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Erlanger Branch 629.13092 W954m 2015 (Text) 33126019095151 Compact Discs Nonfiction Available -

Record details

  • ISBN: 1442376082
  • ISBN: 9781442376083
  • Physical Description: 8 sound discs (10 hr.) : digital ; 4 3/4 in.
    sound disc
    CD-Unabridged
  • Edition: Unabridged.
  • Publisher: [New York] : Simon & Schuster Audio, c2015.

Content descriptions

Participant or Performer Note:
Read by the author.
Summary, etc.:
On December 17, 1903 at Kitty Hawk, North ... Read More
Subject: Aeronautics United States Biography
Aeronautics United States History 20th century
Wright, Wilbur 1867-1912
Wright, Orville 1871-1948

  • Baker & Taylor
    Chronicles the dramatic story-behind-the-story about the Wright brothers, sharing insights into the disadvantages that challenged their lives and their mechanical ingenuity. By the Pulitzer Prize- and National Book Award-winning author of Truman. Simultaneous.
  • Baker & Taylor
    Chronicles the story-behind-the-story about the Wright brothers, sharing insights into the disadvantages that challenged their lives and their mechanical ingenuity.
  • Simon and Schuster
    The #1 New York Times bestseller from David McCullough, two-time winner of the Pulitzer Prize'the dramatic story-behind-the-story about the courageous brothers who taught the world how to fly'Wilbur and Orville Wright.

    On a winter day in 1903, in the Outer Banks of North Carolina, two brothers'bicycle mechanics from Dayton, Ohio'changed history. But it would take the world some time to believe that the age of flight had begun, with the first powered machine carrying a pilot.

    Orville and Wilbur Wright were men of exceptional courage and determination, and of far-ranging intellectual interests and ceaseless curiosity. When they worked together, no problem seemed to be insurmountable. Wilbur was unquestionably a genius. Orville had such mechanical ingenuity as few had ever seen. That they had no more than a public high school education and little money never stopped them in their mission to take to the air. Nothing did, not even the self-evident reality that every time they took off, they risked being killed.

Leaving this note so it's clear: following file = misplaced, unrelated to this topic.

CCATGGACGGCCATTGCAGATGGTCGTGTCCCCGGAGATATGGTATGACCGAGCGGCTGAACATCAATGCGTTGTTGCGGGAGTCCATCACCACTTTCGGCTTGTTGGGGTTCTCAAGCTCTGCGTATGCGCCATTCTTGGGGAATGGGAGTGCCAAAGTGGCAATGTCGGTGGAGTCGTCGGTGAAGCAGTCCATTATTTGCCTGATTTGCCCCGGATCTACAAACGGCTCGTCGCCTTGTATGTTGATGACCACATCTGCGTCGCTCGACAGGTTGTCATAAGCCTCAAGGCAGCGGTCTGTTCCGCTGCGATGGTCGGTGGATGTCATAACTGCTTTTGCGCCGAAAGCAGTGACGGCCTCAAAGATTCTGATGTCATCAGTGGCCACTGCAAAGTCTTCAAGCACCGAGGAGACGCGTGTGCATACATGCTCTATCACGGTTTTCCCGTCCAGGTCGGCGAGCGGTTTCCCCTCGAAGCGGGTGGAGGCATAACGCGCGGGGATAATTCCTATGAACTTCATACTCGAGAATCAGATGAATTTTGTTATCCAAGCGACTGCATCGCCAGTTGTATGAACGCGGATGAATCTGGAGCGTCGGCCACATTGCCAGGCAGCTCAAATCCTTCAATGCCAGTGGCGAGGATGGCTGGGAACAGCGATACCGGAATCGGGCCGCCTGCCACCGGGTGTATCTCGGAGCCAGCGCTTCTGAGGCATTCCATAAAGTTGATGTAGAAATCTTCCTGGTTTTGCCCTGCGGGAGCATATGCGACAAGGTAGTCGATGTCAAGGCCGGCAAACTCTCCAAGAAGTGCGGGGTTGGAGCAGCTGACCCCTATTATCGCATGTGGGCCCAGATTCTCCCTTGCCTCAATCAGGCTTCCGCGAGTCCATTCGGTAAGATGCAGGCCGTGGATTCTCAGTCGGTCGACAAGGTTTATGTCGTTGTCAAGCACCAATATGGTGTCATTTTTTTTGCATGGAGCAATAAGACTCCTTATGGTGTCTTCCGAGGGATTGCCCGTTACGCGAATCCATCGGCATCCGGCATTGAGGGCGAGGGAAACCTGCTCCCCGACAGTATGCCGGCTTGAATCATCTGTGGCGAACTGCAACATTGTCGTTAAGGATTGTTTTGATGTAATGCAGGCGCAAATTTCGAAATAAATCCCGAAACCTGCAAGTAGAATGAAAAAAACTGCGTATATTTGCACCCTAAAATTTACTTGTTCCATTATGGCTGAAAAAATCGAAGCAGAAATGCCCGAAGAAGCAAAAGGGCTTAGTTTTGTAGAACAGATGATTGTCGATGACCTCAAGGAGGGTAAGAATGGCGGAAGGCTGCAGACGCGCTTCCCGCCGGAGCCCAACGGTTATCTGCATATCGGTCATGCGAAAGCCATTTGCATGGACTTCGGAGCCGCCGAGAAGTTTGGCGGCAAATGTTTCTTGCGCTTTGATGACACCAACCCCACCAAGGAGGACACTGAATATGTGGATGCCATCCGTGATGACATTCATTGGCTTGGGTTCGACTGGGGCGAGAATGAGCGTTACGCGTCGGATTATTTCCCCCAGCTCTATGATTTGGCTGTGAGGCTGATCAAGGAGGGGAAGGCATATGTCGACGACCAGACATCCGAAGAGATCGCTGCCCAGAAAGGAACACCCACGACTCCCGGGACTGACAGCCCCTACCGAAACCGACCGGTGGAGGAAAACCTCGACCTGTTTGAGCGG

In this 'enjoyable, fast-paced tale' (The Economist), master historian David McCullough 'shows as never before how two Ohio boys from a remarkable family taught the world to fly' (The Washington Post) and 'captures the marvel of what the Wrights accomplished' (The Wall Street Journal). He draws on the extensive Wright family papers to profile not only the brothers but their sister, Katharine, without whom things might well have gone differently for them. Essential reading, this is 'a story of timeless importance, told with uncommon empathy and fluency'about what might be the most astonishing feat mankind has ever accomplished'The Wright Brothers soars' (The New York Times Book Review).
  • Simon and Schuster
    The #1 New York Times bestseller from David McCullough, two-time winner of the Pulitzer Prize&;the dramatic story-behind-the-story about the courageous brothers who taught the world how to fly&;Wilbur and Orville Wright.

    On a winter day in 1903, in the Outer Banks of North Carolina, two brothers&;bicycle mechanics from Dayton, Ohio&;changed history. But it would take the world some time to believe that the age of flight had begun, with the first powered machine carrying a pilot.

    Orville and Wilbur Wright were men of exceptional courage and determination, and of far-ranging intellectual interests and ceaseless curiosity. When they worked together, no problem seemed to be insurmountable. Wilbur was unquestionably a genius. Orville had such mechanical ingenuity as few had ever seen. That they had no more than a public high school education and little money never stopped them in their mission to take to the air. Nothing did, not even the self-evident reality that every time they took off, they risked being killed.

    In this &;enjoyable, fast-paced tale&; (The Economist), master historian David McCullough &;shows as never before how two Ohio boys from a remarkable family taught the world to fly&; (The Washington Post) and &;captures the marvel of what the Wrights accomplished&; (The Wall Street Journal). He draws on the extensive Wright family papers to profile not only the brothers but their sister, Katharine, without whom things might well have gone differently for them. Essential reading, this is &;a story of timeless importance, told with uncommon empathy and fluency&;about what might be the most astonishing feat mankind has ever accomplished&;The Wright Brothers soars&; (The New York Times Book Review).

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